Having endured incredible hardships since leaving the site of their crashed Douglas B-23 “Dragon Bomber” nearly two weeks earlier near the Oregon – Idaho border, Ausable Chasm native Adgate Schermerhorn and his two partners were growing more and more weary. “Late the next night we sighted buildings, but were so tired we crawled into a culvert for five hours of sleep. It was pretty snug in there. Water and stone are both warmer than a snowbank, and it felt good.
“At daylight, we dried our leggings and shoes over a fire and trudged on to a little building. This turned out to be a false alarm, as it was another empty shack. Then we found another room with a window open and crawled in. This turned out to be a CCC camp shower room. There were slats piled up here, and they were pretty soft compared to tree boughs, so we piled them up and went to sleep again for a while.
“Again we started on, this time to find an abandoned CCC mess shack. The door wasn’t locked. Hardly daring to hope, we walked in and found—a bar of laundry soap. We were pretty discouraged, as we stood looking in cupboards that were so bare we felt like Mother Hubbard’s dog.
“Freeborg wandered to the back and hollered: ‘Hey fellows. Look what I found.’ And by golly there were two cans of pickled tongue, a wee bit of coffee, a No. 2 can of string beans, and nine spuds. Then in a jar we found where somebody had broken some eggs. They were frozen and not spoiled. At least they didn’t smell. When you’re that hungry, you aren’t particular.
“The search also produced cooking fat and utensils, and soon we were dining royally on tongue and beans. We finished eating at 11 a.m., and saw four sleeping bags hanging on the wall. With one accord we crawled in. Those bags are the softest thing you can imagine, and we slept until the next morning at eight o’clock.”
The weariness was taking a toll, requiring more and more rest, but lying still as they did for nearly 20 hours could have proved deadly. “When we awakened, my ankles were badly swollen, and we discovered that Pruitt’s feet were frozen and his knee so badly injured he could not support his weight. The next day, we left him as comfortable as possible [with most of the food], and after eating the last of our food—fried potato peelings—we started on to find the ranger station on the map. We found a telephone line branching off the main line, and all ski tracks were covered with about a foot of fresh snow. These we followed and soon found the district ranger station.”
Adgate managed to get inside without causing any damage to the building. He soon realized they had hit the jackpot—bread, butter, flour, jam, maple syrup, and potatoes, plus wood in the woodbox. Famished, they soon had a fire going, and for an hour they dined on Schermerhorn’s flapjacks.
Then, using the forest service phone, he cranked the handle and connected with a switchboard operator, hoping to reach an officer at McChord Field so he could report in. But when Adgate identified himself, the operator said, “Boy am I glad to hear you!”
He then spoke with the forest service and was told about all the government people and civilians out searching for the missing men for the past eighteen days. He was also much relieved to hear that just a few days earlier, after surviving on stewed chickadee and squirrel, the five men at the crash site had been rescued when mail pilot Penn Stohr spotted the wreckage. Searchers at the site, using modern equipment, attempted to follow the path of the three men who had left, but bogged down in deep snow until the trail disappeared. Some eventually found evidence at different locations the men had visited, but it was believed that they had finally succumbed—which explains the shock expressed by the phone operator when the caller identified himself as Adgate Schermerhorn.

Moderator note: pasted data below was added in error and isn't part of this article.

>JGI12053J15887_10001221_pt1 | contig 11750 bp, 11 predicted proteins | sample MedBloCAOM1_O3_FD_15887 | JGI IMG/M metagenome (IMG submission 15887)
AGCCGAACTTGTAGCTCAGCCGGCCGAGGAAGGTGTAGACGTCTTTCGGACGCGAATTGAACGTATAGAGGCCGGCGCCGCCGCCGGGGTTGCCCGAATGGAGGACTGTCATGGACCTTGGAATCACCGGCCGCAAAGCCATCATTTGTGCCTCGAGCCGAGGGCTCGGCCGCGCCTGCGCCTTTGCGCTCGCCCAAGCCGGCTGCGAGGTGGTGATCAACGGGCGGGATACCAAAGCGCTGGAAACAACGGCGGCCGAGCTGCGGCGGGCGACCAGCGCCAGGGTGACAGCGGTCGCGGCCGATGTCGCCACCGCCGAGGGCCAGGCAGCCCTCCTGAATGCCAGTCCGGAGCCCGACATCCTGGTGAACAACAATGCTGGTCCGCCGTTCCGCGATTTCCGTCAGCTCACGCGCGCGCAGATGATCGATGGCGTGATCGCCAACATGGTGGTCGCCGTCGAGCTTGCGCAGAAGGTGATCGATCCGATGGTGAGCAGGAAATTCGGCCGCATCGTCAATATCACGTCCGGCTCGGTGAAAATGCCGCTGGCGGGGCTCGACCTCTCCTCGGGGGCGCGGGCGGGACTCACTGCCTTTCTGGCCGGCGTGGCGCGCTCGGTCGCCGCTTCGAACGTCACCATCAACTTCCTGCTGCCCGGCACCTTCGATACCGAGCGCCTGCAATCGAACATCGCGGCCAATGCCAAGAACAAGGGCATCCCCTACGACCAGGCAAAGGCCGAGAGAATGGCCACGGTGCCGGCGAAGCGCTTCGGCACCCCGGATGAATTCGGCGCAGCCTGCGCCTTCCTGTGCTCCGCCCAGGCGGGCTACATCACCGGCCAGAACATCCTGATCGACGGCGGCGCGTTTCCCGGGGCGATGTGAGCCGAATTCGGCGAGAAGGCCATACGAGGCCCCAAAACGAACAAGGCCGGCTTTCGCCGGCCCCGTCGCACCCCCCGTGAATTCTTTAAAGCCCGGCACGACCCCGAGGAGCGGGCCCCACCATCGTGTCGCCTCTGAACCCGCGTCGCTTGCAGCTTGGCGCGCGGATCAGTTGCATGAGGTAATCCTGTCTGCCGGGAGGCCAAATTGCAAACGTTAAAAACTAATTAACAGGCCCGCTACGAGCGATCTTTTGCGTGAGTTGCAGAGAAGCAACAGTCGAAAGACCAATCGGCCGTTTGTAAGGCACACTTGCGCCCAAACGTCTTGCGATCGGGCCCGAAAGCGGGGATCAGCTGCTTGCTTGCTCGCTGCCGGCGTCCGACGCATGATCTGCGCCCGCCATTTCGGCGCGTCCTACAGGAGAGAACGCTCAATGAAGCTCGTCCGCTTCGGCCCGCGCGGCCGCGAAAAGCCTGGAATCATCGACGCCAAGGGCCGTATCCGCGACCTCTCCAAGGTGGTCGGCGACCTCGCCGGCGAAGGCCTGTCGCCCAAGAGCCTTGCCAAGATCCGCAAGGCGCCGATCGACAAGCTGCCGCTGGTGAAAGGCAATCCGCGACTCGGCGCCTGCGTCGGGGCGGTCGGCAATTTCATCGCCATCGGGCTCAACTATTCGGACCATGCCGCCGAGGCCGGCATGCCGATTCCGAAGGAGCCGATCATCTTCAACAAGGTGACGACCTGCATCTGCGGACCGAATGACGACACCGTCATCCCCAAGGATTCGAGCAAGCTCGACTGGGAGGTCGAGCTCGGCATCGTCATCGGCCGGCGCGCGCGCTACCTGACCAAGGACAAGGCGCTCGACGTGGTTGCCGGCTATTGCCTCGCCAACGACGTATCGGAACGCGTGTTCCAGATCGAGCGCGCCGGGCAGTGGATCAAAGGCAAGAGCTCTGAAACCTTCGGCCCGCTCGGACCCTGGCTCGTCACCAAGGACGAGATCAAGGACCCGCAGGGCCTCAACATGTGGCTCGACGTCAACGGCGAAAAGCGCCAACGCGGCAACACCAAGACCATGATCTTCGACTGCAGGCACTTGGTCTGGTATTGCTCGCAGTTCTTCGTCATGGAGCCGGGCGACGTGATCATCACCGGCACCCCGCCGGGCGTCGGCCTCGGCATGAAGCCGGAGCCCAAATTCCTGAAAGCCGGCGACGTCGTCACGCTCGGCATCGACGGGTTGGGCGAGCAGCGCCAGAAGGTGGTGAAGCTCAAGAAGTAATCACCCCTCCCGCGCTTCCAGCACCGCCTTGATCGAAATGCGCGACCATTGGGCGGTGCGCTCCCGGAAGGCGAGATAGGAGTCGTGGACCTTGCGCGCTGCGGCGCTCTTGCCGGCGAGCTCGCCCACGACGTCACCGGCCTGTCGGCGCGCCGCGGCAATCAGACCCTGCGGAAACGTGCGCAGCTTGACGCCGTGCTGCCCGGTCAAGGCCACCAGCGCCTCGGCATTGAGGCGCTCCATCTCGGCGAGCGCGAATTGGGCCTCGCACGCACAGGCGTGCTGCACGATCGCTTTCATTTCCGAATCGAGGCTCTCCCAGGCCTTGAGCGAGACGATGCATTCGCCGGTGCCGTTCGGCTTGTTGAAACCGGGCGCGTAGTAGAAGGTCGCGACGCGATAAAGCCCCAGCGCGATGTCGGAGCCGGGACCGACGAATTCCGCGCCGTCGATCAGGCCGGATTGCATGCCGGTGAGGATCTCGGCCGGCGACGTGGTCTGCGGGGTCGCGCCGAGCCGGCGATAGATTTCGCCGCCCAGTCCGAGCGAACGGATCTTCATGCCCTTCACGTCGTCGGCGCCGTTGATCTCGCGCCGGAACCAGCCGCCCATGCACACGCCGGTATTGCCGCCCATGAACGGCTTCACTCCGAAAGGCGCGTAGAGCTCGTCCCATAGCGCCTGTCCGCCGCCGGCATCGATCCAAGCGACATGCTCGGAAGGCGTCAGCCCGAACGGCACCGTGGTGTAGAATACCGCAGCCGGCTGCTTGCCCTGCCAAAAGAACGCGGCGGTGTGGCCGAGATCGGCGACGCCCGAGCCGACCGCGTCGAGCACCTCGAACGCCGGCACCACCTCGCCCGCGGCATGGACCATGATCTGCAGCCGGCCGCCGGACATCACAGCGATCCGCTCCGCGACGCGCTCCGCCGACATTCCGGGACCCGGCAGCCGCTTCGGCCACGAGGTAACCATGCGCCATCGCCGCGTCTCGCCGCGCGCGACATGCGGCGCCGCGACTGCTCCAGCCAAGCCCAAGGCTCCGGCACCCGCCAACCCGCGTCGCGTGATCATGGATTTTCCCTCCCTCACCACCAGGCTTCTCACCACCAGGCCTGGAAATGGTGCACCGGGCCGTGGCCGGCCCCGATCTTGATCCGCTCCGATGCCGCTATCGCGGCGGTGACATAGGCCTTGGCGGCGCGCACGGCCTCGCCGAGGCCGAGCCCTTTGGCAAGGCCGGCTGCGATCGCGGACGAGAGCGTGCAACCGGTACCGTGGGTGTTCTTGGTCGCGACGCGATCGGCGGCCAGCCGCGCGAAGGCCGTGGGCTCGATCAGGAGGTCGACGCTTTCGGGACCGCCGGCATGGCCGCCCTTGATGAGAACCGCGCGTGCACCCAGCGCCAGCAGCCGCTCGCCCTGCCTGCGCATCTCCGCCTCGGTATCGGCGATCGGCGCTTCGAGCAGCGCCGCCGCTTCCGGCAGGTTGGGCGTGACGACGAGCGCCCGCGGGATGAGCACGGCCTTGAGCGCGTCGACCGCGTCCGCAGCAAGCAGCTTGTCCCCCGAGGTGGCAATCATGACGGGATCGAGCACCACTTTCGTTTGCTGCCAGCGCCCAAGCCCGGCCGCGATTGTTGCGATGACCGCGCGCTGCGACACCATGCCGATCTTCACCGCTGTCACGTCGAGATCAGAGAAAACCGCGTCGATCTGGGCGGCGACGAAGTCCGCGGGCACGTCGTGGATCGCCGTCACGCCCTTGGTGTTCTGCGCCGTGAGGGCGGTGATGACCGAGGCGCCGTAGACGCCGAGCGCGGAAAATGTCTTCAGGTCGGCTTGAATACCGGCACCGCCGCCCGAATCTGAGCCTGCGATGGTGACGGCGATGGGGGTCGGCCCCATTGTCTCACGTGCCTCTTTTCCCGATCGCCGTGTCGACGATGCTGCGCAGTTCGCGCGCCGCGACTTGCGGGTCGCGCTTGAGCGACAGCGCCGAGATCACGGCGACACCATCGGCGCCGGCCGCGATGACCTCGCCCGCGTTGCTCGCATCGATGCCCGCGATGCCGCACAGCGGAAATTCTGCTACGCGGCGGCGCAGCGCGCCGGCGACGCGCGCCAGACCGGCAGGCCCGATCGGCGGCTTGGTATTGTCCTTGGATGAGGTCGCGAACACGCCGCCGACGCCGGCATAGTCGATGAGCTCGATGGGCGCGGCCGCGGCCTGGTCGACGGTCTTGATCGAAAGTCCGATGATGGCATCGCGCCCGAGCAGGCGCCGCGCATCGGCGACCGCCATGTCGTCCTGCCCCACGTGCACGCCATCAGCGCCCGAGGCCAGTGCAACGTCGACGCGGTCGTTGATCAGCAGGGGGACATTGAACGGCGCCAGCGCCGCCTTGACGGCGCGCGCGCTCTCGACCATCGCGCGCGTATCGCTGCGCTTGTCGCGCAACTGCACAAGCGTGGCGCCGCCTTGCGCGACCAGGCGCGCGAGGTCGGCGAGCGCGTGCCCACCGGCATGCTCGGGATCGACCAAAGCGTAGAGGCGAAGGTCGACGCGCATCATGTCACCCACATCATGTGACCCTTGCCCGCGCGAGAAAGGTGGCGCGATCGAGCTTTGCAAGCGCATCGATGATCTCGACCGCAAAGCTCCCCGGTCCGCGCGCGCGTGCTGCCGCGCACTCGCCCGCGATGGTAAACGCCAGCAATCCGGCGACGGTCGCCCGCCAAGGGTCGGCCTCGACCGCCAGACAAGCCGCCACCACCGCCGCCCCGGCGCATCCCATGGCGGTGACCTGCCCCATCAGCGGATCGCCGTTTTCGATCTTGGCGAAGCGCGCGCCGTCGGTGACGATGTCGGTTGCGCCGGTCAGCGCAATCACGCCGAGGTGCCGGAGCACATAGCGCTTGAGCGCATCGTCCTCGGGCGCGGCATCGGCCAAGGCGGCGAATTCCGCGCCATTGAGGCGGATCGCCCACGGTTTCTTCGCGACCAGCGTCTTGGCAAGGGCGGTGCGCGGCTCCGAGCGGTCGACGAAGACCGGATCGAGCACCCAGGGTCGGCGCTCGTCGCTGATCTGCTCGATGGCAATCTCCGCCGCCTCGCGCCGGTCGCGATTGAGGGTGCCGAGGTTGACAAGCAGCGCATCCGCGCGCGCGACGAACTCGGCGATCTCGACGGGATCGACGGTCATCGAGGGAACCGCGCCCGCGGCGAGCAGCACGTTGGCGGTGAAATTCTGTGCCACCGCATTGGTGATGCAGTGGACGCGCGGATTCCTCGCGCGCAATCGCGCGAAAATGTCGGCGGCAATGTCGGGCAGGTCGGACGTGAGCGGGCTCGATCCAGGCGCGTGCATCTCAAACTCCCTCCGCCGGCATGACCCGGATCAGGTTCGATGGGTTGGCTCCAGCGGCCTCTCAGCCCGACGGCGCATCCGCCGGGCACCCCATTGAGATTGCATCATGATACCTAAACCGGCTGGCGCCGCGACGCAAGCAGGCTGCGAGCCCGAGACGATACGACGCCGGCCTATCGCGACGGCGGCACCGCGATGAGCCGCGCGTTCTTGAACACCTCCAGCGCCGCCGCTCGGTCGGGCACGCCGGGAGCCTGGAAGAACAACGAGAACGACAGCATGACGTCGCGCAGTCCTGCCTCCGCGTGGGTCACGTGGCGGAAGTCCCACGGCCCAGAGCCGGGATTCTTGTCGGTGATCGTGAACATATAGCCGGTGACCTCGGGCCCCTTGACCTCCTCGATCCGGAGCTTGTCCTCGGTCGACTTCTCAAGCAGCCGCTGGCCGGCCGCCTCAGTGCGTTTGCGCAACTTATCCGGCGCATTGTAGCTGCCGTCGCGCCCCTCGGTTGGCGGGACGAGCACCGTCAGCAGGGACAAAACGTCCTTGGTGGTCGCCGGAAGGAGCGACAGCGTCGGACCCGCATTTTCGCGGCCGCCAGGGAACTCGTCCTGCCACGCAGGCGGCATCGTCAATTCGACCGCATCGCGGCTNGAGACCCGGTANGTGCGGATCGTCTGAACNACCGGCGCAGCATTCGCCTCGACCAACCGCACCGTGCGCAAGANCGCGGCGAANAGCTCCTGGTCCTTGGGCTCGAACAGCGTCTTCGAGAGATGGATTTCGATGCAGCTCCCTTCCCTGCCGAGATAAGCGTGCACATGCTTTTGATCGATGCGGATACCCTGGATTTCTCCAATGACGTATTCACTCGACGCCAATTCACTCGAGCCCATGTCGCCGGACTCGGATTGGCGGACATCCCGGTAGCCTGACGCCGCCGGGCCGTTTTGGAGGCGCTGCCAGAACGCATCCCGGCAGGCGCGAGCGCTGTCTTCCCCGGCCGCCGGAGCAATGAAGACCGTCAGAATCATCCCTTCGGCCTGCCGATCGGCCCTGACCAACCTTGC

The phone call punctuated a remarkable saga: eight men down for more than two frigid weeks in Idaho’s high mountains, but all surviving in good condition. Said Adgate, “When you go through things like that together, there are no formalities. You’re all real buddies. And one thing that pleased me was that with all John Q. Public out looking for us, we located John Q. Public all by ourselves.” Aware that war was raging in Europe, he added, “It was a good experience. We know we’re really tough enough to take it now.”
A good experience?! That’s how he characterized a lengthy, rugged ordeal that landed him in a hospital for a month due to infected toes and badly frostbitten feet. It was downright inspirational.
Air Force officials determined that the three men, wearing only “light flying jackets,” had traveled 40 miles, and on the final stretch had crossed a summit just shy of 7,000 feet, a trek that surely challenged the limits of human endurance.
And yet their leader, Schermerhorn, expressed nothing but confidence: “We never were downhearted. We knew we could get out all right. We never worried about ourselves. We could have kept on for two more days.” The impetus driving them forward against near-impossible odds was finding help for their fellow crewmen back at the crash site.
If you’ve ever wallowed in snow that is truly waist deep, or boot-hiked in snow that is actually knee-deep, you’re aware of how quickly exhaustion and frustration can take over. To endure what they did, for as long as they did, while keeping their wits and not losing hope, speaks to character, inner strength, and the value of Adgate Schermerhorn’s Adirondack background, which left him ready for anything.
Note: For the record, the eight survivors were Earl Beaudry, Edward Freeborg, Forrest Hoover, James Kelly, Paul Loewen, Robert Orr, Ralph Pruitt, and Adgate Schermerhorn.
Read this story from the beginning.
Photos: Crash site at Loon Lake, with plane near bottom center (Google Maps); modern view at site with informational panel.